April 1, 2015

By Marguerite Ward

A steady rise in personal income and an uptick in consumer spending suggest that slowly, but surely, the consumer will soon emerge from winter hibernation.

Personal income in Feb. increased $58.6 billion, or 0.4 percent, outpacing the Jan. growth rate of 0.3 percent.

Disposable personal income increased $54.2 billion, or 0.4 percent in Feb., maintaining Jan.’s growth rate, according to the Bureau of Economic Analysis(BEA).

In other good news, consumer spending increased for the first time in two months, coming in at 0.1 percent. While this is slightly lower than expected, it’s stronger than the December and Jan. rate of -0.2 percent.

“Households are still flush with the money saved from the big drop-off in gasoline prices and, with the labour market still on fire, incomes should continue to increase at a solid pace. That provides the scope for a big gain in consumption in the second quarter,” said Ashworth.

But consumers were saving at a rate of 5.8 percent, the highest level in Feb. since 2012, according to the Bureau of Economic Analysis (BEA).  Personal savings – or disposable personal income minus spending – was $768.6 billion in Feb., compared with $728.7 billion in Jan..

But this isn’t cause for alarm.

Low gas prices, a strong dollar and a steady growth in personal income suggest that consumers may have hit their savings peak.

“The unseasonably bad weather in Feb. partly explains why first-quarter GDP growth estimates have been falling in recent weeks, as the economic data covering that month trickles out,” said Paul Ashworth, chief economist at Capital Economics Ltd.

With temperatures slowly rising, increased money consumers saved at the gas pump from historically low gas prices will likely translate into increased spending in March.

Where might consumers spend their money in March? Digging a little deeper into the data from Feb., there was a 0.4 percent increase in spending on nondurable goods, like food and  apparel. There was a decrease of 0.1 percent in durable goods like appliances and automobiles.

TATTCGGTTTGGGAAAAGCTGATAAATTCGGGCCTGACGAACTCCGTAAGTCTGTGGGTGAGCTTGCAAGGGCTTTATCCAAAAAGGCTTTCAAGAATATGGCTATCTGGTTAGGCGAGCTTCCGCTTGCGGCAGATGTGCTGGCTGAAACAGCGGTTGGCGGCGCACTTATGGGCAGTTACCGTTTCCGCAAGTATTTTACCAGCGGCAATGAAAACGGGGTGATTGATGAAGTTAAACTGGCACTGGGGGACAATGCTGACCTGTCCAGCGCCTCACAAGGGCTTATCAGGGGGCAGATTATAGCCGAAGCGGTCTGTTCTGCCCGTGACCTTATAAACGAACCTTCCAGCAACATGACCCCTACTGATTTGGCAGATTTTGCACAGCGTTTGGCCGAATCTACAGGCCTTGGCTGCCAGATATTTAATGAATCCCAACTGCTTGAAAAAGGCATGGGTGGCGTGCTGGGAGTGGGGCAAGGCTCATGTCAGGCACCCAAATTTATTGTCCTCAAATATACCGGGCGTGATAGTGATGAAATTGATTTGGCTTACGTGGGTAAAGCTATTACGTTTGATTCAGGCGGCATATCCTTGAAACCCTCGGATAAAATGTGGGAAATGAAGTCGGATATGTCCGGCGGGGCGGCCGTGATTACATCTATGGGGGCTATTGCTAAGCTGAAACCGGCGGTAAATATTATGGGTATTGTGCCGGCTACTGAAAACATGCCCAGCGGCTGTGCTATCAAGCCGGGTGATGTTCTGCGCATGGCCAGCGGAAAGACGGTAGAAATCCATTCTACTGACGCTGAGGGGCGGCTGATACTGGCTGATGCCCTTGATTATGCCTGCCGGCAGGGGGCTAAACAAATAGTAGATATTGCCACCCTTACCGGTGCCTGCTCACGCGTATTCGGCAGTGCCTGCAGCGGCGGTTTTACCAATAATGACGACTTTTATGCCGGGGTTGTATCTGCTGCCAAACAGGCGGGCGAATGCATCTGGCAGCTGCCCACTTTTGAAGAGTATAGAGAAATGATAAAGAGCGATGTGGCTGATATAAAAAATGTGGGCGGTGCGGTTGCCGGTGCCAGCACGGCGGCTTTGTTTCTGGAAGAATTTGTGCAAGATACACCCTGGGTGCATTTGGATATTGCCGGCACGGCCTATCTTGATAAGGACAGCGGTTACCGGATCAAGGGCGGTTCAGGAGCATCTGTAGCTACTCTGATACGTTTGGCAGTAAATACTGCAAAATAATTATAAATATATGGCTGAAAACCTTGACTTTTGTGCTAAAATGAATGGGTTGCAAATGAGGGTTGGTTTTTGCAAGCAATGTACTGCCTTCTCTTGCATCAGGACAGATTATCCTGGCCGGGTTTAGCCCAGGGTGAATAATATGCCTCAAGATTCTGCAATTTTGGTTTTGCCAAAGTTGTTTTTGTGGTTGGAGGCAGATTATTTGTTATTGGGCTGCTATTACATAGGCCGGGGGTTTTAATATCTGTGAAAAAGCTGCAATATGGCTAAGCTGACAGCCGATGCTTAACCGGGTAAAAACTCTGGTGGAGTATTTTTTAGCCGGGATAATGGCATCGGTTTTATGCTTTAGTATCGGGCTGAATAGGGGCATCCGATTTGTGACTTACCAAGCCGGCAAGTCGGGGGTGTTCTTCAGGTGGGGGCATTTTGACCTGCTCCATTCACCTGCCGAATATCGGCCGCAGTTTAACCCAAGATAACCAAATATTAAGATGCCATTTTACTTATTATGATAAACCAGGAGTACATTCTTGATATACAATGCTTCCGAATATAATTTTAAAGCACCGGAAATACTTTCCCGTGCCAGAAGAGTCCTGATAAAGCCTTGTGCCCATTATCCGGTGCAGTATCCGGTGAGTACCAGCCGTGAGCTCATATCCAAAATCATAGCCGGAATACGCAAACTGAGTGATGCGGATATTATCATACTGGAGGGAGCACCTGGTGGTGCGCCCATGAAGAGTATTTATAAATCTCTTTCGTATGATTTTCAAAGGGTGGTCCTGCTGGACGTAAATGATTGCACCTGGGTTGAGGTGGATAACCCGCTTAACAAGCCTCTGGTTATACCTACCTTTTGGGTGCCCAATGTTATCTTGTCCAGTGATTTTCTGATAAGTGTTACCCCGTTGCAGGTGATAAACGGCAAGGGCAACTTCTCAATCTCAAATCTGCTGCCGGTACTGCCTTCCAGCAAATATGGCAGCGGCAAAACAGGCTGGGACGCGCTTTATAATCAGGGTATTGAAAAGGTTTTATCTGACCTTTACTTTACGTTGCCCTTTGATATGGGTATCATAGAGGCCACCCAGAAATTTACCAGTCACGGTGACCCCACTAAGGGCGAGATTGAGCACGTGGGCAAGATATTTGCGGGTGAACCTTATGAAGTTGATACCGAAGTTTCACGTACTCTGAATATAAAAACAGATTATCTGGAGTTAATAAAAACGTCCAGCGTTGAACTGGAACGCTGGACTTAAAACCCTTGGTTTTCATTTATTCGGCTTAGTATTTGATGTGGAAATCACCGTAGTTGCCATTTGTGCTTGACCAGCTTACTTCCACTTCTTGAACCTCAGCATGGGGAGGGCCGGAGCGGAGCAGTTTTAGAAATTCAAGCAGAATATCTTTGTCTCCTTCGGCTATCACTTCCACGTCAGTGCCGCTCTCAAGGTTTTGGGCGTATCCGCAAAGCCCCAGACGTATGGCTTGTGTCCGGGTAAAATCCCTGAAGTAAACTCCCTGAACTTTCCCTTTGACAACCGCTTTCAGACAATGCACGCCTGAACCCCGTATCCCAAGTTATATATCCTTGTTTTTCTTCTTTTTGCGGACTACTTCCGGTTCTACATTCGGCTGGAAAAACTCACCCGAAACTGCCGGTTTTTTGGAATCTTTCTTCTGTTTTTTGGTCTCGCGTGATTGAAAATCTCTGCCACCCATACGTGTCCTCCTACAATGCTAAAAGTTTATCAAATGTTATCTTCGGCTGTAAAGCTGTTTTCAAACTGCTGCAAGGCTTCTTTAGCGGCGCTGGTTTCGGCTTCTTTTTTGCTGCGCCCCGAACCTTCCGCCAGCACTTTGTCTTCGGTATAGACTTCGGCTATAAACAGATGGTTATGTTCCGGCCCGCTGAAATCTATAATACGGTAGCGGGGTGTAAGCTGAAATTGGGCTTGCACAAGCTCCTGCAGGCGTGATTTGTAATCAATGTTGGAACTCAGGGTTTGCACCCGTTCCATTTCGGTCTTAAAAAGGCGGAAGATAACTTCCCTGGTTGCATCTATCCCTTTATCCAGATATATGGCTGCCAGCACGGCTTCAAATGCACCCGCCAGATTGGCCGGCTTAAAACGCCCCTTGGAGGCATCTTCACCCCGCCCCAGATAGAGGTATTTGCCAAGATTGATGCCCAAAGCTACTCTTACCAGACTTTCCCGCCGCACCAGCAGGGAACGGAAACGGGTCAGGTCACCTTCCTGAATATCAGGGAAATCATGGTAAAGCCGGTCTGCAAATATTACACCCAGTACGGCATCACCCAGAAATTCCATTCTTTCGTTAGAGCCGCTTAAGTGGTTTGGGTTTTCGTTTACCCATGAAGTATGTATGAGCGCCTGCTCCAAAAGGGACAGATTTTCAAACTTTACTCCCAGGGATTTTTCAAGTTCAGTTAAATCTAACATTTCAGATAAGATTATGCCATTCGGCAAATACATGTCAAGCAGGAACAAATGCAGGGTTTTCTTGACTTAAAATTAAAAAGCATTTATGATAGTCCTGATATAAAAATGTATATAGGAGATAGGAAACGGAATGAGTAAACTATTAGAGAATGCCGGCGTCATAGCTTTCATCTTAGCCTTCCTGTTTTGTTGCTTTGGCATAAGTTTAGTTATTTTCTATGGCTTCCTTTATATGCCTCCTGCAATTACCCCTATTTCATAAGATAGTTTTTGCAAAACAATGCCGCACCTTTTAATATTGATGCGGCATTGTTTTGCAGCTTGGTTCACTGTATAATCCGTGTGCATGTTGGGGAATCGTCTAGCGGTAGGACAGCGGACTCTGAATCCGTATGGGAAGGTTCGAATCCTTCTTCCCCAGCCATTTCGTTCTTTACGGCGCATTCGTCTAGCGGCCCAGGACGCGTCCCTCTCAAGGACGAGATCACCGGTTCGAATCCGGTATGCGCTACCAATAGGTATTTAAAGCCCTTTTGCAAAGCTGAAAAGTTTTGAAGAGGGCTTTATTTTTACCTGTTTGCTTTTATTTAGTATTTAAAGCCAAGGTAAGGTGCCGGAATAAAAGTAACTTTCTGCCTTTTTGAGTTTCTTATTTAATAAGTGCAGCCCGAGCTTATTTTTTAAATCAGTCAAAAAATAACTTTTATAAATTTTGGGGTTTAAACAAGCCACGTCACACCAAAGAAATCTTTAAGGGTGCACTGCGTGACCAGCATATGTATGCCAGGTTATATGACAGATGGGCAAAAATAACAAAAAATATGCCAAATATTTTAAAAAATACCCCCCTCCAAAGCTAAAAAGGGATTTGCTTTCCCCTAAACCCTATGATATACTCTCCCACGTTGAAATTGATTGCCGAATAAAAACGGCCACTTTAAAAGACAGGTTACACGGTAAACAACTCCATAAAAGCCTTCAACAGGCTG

“I expect we’ll see spending outpace income over the next few months, including in March,” said Jim O’Sullivan, chief U.S. economist at High Frequency Economics.

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Kevin Hobbs, a software developer at World Courier said, “Most likely, the money I saved at the gas pump will go to spending this spring or summer.”

An anomaly to this is retail sales, which were down for a third consecutive month. Retail sales decreased 0.6 percent from Jan.. However, total sales for the December 2014 through Feb. 2015 period were up 2.9 percent, according to U.S. Department of Commerce.

“I suspect spending was held down by colder than usual weather in late Feb.,” said Jim O’Sullivan, chief U.S. economist at High Frequency Economics.

While the rising dollar means bad news for manufacturing and export-driven industries, it means the U.S. consumer will continue to get more for their buck. And low oil prices – while potentially devastating to oil-centric economies like Saudi Arabia or even Houston, Texas – will translate into lower gas prices and likely empower the consumer to spend some of their saved cash.

“Even if the first quarter is weak, the outlook for consumption over the remainder of this year looks good. Personal income increased by a solid 0.4% [month over month] in March and the saving rate shot up to 5.8% last month, from only 4.4% last November,” said Ashworth.

The Feb. 21 agreement to a labor dispute at major West coast ports is also a good sign for consumers, as the dispute that hampered business across the country.

For this and several other reasons, Christophe Barraud, Chief Economist Strategist at Market Securities said, “I’m betting on a rebound in Q2 and even in March…”

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